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Radiation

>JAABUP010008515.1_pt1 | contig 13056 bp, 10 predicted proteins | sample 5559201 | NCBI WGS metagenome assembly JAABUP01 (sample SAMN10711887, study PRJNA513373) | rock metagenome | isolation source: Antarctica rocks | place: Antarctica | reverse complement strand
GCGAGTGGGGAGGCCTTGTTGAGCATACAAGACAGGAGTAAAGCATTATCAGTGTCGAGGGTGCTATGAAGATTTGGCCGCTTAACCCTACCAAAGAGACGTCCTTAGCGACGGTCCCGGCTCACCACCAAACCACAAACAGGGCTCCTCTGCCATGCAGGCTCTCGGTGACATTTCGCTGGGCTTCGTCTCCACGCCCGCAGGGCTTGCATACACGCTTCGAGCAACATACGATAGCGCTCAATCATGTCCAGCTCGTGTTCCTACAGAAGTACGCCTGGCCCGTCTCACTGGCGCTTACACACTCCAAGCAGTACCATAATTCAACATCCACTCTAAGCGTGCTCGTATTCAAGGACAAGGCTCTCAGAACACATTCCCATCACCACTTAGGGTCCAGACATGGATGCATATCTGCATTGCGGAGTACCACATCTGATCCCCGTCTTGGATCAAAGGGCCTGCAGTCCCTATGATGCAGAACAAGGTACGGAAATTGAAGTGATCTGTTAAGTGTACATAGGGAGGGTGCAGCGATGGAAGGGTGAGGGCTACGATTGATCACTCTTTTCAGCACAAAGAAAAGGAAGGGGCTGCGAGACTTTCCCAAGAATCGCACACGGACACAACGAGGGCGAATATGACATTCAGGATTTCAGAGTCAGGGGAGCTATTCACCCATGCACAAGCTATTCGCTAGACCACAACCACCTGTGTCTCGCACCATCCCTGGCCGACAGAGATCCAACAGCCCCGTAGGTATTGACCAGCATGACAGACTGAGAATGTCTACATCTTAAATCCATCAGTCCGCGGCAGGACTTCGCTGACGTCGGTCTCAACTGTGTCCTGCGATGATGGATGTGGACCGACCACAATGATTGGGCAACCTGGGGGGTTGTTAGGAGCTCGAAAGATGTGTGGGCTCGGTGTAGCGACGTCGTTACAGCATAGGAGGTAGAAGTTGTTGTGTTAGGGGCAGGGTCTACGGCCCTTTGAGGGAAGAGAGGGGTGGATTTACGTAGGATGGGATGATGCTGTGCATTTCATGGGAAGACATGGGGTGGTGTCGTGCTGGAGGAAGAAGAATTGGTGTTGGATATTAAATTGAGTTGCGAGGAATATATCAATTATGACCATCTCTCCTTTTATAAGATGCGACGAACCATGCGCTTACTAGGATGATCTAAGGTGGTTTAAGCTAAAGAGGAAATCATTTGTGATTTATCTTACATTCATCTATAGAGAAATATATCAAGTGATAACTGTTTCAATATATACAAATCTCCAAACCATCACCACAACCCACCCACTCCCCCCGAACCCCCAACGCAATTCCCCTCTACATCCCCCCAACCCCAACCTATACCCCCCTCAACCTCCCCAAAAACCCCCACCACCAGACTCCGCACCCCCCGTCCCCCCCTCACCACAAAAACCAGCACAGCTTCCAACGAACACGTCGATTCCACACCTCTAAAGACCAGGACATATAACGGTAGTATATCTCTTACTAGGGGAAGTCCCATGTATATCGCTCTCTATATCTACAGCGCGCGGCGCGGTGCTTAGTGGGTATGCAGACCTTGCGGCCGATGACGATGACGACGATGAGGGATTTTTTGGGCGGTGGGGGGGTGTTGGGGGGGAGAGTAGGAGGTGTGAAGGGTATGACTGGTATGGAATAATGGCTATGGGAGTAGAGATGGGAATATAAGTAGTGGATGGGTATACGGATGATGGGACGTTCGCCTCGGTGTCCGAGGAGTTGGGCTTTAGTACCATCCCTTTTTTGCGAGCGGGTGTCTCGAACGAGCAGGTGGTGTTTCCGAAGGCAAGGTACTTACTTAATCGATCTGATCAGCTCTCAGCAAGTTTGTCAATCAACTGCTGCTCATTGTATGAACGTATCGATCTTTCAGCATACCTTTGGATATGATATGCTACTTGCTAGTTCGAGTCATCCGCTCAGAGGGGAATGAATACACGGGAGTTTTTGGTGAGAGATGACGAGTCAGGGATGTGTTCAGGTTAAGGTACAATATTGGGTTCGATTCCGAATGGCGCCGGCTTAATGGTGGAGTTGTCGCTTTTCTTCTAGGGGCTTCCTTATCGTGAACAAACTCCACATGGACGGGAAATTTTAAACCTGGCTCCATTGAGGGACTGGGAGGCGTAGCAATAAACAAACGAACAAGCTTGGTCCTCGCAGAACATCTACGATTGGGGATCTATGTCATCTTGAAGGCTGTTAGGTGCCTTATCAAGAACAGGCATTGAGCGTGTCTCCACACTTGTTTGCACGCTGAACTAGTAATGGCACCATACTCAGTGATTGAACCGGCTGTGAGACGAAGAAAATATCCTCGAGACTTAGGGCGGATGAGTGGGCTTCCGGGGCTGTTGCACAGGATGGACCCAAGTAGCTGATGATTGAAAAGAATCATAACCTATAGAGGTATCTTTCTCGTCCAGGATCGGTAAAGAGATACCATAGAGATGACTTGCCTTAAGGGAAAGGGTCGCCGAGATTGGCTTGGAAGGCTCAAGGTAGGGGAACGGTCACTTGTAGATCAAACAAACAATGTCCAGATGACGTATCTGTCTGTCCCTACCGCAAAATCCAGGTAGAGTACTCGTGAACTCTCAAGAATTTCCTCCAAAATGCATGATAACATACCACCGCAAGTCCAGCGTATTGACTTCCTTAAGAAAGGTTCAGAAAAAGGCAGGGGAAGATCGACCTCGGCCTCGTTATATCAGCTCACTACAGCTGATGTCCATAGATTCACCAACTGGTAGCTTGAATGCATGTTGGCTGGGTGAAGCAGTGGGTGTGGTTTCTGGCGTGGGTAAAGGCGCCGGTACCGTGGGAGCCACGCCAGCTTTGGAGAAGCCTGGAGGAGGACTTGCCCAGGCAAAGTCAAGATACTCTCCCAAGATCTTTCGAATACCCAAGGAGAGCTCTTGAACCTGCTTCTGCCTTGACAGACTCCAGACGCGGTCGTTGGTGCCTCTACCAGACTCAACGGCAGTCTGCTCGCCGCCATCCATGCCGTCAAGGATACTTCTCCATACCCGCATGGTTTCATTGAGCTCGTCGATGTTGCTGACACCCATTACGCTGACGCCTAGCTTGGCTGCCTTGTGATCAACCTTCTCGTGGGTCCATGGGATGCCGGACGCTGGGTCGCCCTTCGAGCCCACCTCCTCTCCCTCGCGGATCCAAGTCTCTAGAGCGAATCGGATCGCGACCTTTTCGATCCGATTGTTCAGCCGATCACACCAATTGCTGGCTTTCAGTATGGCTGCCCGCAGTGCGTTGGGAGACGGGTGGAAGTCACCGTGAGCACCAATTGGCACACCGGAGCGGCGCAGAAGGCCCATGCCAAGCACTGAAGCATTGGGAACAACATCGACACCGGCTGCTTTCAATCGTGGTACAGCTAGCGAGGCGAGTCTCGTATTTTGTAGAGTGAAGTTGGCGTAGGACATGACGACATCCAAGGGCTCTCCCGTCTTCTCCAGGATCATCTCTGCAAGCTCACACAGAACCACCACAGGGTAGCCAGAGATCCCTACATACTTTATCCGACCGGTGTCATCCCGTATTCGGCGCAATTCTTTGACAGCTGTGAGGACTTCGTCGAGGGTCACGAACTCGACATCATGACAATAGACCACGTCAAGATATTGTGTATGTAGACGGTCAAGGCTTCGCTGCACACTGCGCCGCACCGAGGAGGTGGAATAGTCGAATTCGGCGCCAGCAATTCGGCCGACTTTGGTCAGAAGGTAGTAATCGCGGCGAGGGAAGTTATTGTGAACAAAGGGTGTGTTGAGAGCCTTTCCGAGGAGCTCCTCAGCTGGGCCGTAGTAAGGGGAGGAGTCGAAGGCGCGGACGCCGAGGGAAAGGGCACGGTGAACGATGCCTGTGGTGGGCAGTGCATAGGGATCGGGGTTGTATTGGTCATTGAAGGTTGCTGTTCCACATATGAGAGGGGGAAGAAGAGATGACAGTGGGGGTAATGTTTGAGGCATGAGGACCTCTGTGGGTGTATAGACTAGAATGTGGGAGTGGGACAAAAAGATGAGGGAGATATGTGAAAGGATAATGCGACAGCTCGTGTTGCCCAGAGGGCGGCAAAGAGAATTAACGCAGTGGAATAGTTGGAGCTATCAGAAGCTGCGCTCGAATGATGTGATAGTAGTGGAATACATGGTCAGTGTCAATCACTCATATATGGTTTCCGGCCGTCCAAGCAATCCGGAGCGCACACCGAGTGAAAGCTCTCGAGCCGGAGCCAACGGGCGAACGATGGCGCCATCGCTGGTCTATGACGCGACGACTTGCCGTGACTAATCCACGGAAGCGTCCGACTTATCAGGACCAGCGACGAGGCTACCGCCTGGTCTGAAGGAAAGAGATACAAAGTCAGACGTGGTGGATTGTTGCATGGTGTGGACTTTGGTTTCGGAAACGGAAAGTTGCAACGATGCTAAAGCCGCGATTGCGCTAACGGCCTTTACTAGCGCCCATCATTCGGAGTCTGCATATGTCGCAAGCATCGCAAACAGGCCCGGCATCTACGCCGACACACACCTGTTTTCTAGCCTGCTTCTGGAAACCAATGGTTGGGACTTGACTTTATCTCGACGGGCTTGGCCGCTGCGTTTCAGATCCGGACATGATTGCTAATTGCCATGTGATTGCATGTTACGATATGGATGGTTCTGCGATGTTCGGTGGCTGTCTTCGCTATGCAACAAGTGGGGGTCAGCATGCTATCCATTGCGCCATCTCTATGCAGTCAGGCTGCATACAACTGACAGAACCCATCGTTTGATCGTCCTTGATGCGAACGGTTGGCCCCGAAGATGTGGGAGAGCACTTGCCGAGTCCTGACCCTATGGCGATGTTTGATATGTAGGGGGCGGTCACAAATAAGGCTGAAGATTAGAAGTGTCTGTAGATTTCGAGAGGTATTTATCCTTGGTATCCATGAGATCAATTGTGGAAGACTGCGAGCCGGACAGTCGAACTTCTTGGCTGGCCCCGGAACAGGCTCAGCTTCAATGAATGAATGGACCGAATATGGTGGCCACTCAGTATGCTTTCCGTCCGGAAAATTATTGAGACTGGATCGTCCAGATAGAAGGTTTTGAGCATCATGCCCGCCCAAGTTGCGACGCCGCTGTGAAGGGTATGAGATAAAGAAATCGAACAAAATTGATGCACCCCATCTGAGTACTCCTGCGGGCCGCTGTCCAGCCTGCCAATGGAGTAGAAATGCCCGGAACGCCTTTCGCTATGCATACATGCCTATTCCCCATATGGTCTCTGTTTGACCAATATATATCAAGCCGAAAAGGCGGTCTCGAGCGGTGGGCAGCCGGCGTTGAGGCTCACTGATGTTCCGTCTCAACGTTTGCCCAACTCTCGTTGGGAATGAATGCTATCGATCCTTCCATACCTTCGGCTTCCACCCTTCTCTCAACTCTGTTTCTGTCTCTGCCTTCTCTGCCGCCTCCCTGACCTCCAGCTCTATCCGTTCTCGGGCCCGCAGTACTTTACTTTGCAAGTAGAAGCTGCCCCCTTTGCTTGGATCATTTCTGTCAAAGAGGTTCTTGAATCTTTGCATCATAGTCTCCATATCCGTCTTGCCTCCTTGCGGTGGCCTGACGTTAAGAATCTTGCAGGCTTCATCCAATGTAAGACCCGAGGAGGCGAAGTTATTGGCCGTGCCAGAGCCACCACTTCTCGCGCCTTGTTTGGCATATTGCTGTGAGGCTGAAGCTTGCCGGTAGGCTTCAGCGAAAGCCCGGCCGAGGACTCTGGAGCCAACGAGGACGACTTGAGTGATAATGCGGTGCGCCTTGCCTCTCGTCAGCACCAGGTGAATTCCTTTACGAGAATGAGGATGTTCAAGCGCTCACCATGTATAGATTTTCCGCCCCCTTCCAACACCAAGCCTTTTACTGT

Radiation is the propagation of ethereal waves. If these waves are caused by comparatively slow vibrations, they can only be detected by electrical means. As the speed of vibration becomes quicker they become evident as heat; and when the speed has been further increased they can be perceived by the eye as light. A condenser whose discharge is oscillatory sets up ethereal vibrations which are essentially the same as heat or light vibrations. A condenser of large capacity may start waves a thousand miles long, but on discharging a Leyden jar of minute dimensions waves only a few feet in length would result; and if we were able to obtain a circuit so small that its dimensions were comparable with those of an atom, then without doubt waves 25-millionths of an inch long would be produced and be able to affect our eyes; they would in fact be light-waves. Electric disturbances and light both travel at the same speed in space, the velocity being 300,000 kilometres per second. In matter this equality of speed is not always obtained, for the speed of waves of different wave-lengths is retarded differently. We know that the shorter waves of light, i.e. those at the blue end of the spectrum (q.v.), are retarded more than longer ones at the red end, although the latter are only about twice as long as the former, so that we should expect some difference when we are dealing with waves many millions of times greater. It has been calculated that if a Leyden jar could be obtained to discharge an atomic charge, the wave-length of the oscillations would be that corresponding to the invisible rays at the violet end of the spectrum; and it may be due to this connection that the ultra-violet rays have so great a chemical action. Molecules are often considered to consist of electrically-charged atoms; when heated they vibrate mechanically, and thus also excite an electric radiation. Many of their different rates of vibration give rise to light, and the science of spectroscopy deals with the measurement of these different rates. Imagine a system of waves meeting a substance whose insulation is perfect; some of the radiation will be reflected and some transmitted, but none will be lost. If, however, it meet a conductor, no radiation will be transmitted; it will all be either reflected or lost. A conductor of electricity will therefore be opaque to light; this is exemplified by the fact that metals - which are good conductors - are opaque even when extremely thin. On the other hand, a transparent body must be an insulator. A perfect conductor would totally reflect radiations of every wave-length, and no dissipation would occur. In an ordinary conductor some of the radiation is destroyed; the vibrations of the ether are converted into vibrations of the atoms, and heat is produced. Radiation can be affected by matter in different ways; it can be reflected or refracted, undergo diffraction, dispersion, or absorption, or be polarised. We are accustomed to the idea that light and heat are not different in essence; but the conception that electrical disturbances are also the same in kind is not quite so general, and it was left for Mnxwell to show that light is produced by electrical vibration.

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